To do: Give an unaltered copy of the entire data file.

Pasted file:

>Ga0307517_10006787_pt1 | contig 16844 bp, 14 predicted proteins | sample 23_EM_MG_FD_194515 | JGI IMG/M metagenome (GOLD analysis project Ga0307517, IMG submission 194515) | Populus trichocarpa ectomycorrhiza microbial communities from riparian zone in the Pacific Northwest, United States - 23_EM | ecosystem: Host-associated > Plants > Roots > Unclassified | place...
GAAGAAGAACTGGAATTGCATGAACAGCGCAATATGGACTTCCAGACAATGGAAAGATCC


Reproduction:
>Ga0307517_10006787_pt1 | contig 16844 bp, 14 predicted proteins | sample 23_EM_MG_FD_194515 | JGI IMG/M metagenome (GOLD analysis project Ga0307517, IMG submission 194515) | Populus trichocarpa ectomycorrhiza microbial communities from riparian zone in the Pacific Northwest, United States - 23_EM | ecosystem: Host-associated > Plants > Roots > Unclassified | place...
GAAGAAGAACTGGAATTGCATGAACAGCGCAATATGGACTTCCAGACAATGGAAAGATCC